When evidence is lost like that, you HAVE to apply critical thinking to reach the answers. Take the Tomb of Jonah for example. It was recently completely blown from this Earth by ISIS. It NO LONGER EXISTS.

The only way a future generation in 3000 years time will EVER be able to deduce that a Tomb of Jonah actually existed would be through the use of careful analysis of historical secondary evidence.

In that same sense, we might just be in a similar scenario. We actually have a ridiculously large amount of sacred and ancient texts and traditions relating to a massive catastrophic event that had destroyed most of the PREVIOUS civilisation.

We have evidence of GOLD MINING at 30,000 BC. We have one-off, amazingly well sculpted 'Lion-man' statuette from around 40,000 BC.

We have some settlements in 80,000 BC. Domestication in 12,000 to 8,000 BC. Massive flood around 14,000 to 12,000 BC. Megalithic structures at 10,000 BC, not followed again for 1,000s of years. Cave paintings 10,000s of years apart.

We had gold in abundance, one of the Earth's rarest and most widely spread elements. Out of the 7 metals of antiquity, it is the one we should've had least of. Establishing a gold mine is NOT simple work either lol.

We also know the Earth can pretty much swallow massive amounts of evidence of previous civilisations within a relatively short span of a couple thousand years. With the human desire of destruction, even quicker than that.

We may never have the privilege of finding much out about our complete history through a primary, smoking-gun singular piece of evidence. Past a certain time back, we may genuinely be left with just some jigsaw pieces and nothing more.

In that sense, we really do need more people like Hancock, who I think is a great man actually.

But I do fully agree with you that humanity will probably require some ridiculous form of undoubtable smoking-gun tangible evidence before subscribing to this on a whole.

Perhaps we should start searching the sea much more. Unfortunately, just as we speak my friend, evidence of our history is being destroyed.

Estimates put the numbers at 10,000s if not 100,000s of tablets, figurines and cylinder seals from the most ancient of true civilizations - the Sumerians/first mesopotamians - have been destroyed by military activity and groups like ISIS.

This tablet source include ones like the story of Gilgamesh which practically completely mirrors the story of Noah's Ark but at least 3,000 years earlier! These things are extremely important to deciphering a full picture of our past and yet once they're gone - they're gone.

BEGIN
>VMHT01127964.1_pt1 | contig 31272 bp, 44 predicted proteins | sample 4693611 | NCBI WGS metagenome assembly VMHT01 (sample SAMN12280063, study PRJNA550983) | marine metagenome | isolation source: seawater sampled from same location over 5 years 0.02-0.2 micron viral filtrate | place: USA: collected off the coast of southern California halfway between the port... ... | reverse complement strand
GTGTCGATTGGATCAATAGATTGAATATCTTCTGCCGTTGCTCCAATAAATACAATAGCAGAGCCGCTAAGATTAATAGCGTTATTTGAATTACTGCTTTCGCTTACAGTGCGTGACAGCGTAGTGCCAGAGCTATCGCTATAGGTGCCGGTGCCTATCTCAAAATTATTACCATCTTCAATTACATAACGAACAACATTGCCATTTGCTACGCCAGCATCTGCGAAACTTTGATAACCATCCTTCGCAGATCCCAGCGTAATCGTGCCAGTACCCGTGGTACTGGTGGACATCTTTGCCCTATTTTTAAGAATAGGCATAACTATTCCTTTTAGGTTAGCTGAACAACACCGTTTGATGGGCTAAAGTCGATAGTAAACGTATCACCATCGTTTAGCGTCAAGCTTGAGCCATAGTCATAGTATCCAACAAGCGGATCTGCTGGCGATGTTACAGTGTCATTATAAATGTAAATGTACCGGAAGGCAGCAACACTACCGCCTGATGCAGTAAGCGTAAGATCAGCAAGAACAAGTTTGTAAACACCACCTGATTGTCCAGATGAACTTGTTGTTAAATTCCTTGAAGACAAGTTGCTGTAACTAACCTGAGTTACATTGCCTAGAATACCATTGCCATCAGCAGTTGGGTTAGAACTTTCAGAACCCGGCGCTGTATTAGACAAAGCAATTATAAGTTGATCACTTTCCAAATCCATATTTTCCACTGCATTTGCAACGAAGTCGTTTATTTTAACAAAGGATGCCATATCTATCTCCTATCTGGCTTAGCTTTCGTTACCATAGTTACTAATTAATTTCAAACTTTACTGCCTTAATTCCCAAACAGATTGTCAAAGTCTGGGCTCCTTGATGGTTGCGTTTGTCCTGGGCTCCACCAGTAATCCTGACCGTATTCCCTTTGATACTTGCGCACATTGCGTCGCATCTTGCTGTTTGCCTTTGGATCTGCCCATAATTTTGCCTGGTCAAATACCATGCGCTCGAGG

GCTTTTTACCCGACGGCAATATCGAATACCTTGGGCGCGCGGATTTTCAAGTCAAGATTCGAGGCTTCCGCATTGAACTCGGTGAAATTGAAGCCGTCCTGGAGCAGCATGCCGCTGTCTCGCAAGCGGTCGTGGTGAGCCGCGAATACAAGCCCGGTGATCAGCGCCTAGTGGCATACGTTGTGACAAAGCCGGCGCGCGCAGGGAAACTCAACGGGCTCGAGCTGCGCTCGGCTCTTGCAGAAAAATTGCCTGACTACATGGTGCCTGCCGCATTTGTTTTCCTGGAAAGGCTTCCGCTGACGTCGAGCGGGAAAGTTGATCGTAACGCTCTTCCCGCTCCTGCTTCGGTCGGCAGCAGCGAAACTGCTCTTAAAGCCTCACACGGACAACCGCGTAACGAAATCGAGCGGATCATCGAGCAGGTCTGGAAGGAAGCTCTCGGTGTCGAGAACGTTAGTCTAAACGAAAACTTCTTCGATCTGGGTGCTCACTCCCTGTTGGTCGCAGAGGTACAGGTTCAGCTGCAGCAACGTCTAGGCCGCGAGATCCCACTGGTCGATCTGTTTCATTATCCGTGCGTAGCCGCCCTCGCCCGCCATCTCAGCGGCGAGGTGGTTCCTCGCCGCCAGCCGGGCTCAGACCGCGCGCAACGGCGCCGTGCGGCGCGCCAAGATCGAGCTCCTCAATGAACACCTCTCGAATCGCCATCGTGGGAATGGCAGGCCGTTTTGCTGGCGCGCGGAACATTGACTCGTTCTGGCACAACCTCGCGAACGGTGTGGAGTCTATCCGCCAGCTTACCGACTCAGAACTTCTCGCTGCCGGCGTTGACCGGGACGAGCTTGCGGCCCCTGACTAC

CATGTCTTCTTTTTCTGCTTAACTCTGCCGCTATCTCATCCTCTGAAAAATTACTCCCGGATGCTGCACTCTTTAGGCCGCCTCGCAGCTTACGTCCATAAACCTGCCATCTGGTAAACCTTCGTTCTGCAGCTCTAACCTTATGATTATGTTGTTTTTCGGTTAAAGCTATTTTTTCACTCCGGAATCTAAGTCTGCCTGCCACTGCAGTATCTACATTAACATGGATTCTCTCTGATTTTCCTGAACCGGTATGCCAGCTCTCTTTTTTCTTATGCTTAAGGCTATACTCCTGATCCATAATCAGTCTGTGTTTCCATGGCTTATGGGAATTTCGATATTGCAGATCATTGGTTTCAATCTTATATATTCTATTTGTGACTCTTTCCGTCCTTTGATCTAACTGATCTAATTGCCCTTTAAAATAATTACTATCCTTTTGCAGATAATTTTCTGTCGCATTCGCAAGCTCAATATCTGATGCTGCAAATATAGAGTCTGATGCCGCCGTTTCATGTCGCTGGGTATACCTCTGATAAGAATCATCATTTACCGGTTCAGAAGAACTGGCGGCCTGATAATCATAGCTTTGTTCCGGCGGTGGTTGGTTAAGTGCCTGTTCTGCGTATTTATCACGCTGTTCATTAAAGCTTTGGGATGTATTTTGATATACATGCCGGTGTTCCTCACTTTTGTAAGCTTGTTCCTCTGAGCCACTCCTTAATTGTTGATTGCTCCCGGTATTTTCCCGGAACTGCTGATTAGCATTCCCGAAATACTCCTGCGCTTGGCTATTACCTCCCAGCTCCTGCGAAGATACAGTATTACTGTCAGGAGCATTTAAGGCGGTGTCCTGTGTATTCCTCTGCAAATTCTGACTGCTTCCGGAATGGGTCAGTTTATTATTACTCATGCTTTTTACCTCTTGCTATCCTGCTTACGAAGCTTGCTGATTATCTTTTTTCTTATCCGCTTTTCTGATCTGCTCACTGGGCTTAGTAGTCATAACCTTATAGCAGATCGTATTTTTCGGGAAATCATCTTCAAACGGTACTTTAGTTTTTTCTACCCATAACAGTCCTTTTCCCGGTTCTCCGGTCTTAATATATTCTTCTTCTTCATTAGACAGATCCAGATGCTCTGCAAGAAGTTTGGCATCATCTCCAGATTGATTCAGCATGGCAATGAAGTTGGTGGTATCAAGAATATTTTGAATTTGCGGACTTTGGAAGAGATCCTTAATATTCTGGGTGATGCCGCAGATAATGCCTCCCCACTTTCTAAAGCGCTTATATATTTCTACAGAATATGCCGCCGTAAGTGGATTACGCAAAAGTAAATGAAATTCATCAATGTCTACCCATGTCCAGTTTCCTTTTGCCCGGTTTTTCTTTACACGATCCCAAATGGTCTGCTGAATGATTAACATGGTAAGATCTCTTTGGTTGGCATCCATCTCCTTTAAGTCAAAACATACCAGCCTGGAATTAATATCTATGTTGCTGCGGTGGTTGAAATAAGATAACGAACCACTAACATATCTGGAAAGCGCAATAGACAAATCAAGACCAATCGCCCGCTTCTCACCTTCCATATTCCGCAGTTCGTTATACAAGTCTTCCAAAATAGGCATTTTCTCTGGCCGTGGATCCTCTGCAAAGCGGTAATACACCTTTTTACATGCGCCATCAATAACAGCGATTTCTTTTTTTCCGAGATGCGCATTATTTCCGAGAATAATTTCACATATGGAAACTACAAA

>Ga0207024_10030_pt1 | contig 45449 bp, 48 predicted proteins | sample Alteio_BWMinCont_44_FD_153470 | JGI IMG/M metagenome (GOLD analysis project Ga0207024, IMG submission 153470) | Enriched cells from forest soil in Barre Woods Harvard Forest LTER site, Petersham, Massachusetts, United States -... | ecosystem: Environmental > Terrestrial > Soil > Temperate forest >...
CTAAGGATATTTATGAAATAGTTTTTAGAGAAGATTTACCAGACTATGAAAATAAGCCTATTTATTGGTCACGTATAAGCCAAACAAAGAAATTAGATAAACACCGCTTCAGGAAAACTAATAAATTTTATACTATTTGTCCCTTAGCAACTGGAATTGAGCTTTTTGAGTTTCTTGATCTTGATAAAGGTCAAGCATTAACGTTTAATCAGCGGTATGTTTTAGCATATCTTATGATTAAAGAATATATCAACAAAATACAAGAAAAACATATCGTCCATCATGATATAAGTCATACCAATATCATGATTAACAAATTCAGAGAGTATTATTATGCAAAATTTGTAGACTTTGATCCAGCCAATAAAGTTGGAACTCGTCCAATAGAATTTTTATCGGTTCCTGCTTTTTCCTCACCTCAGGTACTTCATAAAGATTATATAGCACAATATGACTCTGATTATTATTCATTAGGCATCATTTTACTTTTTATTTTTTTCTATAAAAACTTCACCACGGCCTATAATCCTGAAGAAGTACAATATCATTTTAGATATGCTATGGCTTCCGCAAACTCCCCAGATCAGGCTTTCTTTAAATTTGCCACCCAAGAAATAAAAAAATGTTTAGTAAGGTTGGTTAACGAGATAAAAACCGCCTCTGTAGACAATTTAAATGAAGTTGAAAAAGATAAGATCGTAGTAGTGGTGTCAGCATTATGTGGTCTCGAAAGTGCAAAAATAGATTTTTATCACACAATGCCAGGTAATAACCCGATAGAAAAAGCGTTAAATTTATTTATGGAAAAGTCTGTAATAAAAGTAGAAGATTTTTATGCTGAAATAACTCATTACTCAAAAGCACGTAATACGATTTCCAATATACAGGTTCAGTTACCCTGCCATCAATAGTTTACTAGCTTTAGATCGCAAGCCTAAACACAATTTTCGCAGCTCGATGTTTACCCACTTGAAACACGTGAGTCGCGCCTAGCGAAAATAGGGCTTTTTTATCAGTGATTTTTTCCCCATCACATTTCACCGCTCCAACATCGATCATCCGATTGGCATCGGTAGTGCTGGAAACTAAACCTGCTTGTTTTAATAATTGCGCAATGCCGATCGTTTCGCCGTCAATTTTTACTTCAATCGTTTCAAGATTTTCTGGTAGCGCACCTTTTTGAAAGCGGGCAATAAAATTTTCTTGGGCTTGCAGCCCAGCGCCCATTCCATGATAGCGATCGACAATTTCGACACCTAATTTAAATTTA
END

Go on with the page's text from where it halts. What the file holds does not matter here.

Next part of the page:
I'm afraid we might actually be left with nothing but scraps of our true history at this point.
edit on 13-8-2014 by DazDaKing because: (no reason given)

posted on Aug, 13 2014 @ 03:08 PM
a reply to: MadhatterTheGreat

I like him.

When i first saw him on the TV years ago, i initially thought he was a bit pompous, kind of arrogant and conceited. Reminded me a of a teacher or lecturer for some reason.

But i like what he says, how he says it and presents the information and ideas he shares. I'm interested in almost everything he's done TV and novel wise, and find the subject matter he talks about broadly parallel to my own long held opinions and intuitions.

posted on Aug, 13 2014 @ 03:51 PM
a reply to: DazDaKing

Its sad but true. People stick their heads in the sand because they can't accept they have been lied to, or because their lies are exposed and can't face reality. And worse of all, those who know it is real, and purposely hide or control the knowledge for their own personal gain. So much of our history has been destroyed for selfish and ignorant reasons. It is nothing new though, human nature will never change.

posted on Aug, 13 2014 @ 05:22 PM
I have enjoyed his work a great deal. My copy of Fingerprints of the Gods is almost wore out from all the reading and travel it has seen. I would also have to agree that a lot of his theories lack some of the evidence that mainstream science requires in order to be for it to be accepted. I try to keep a open mind about our lost history and think that there is much that we don't understand and mankind is foolish to believe that history is 100% correct.

I also enjoy his TV work as well, he seems to bring a fresh approach to many subjects. He will also admit when he is wrong and that's a lot more than most will do.

posted on Aug, 13 2014 @ 06:00 PM
Modern day Erich Von Daniken.

posted on Aug, 13 2014 @ 06:02 PM
I loved the book about the Ark of the covenant, in fact I lent that one out and it inspired my pal to do a degree in Archaeology.
Not sure If it is all BS or not but it sure felt like he was a little bit Indiana Jones and it was a great read.

posted on Aug, 13 2014 @ 06:07 PM
a reply to: boymonkey74

You are talking about The Sign and the Seal. Yes its a great read, its the first one of his books that I read and I was hooked after that.

posted on Aug, 13 2014 @ 06:11 PM
a reply to: rogue7573

Yeah thats the one on the back I loved that pic of the Blind Monk dude and it saying "no one knows the truth but this man!".
Great stuff...
Oh my pal whom took the degree is now a documentary producer with the BBC and he is trying to get to work with the guy and If he does I may be able to meet him
edit on 13-8-2014 by boymonkey74 because: (no reason given)

posted on Aug, 13 2014 @ 07:05 PM
Hancock - Nice stories but their far to short of fact and logic to be believed.

We have learned from the civilizations that we know exist just how much stuff civilizations leave behind - his global civilization somehow left nothing.


posted on Aug, 14 2014 @ 09:09 AM
When he first heard about the underwater monument at Yonaguni Japan he decided to learn how to dive so he could explore it with his wife. What they found down there is amazing –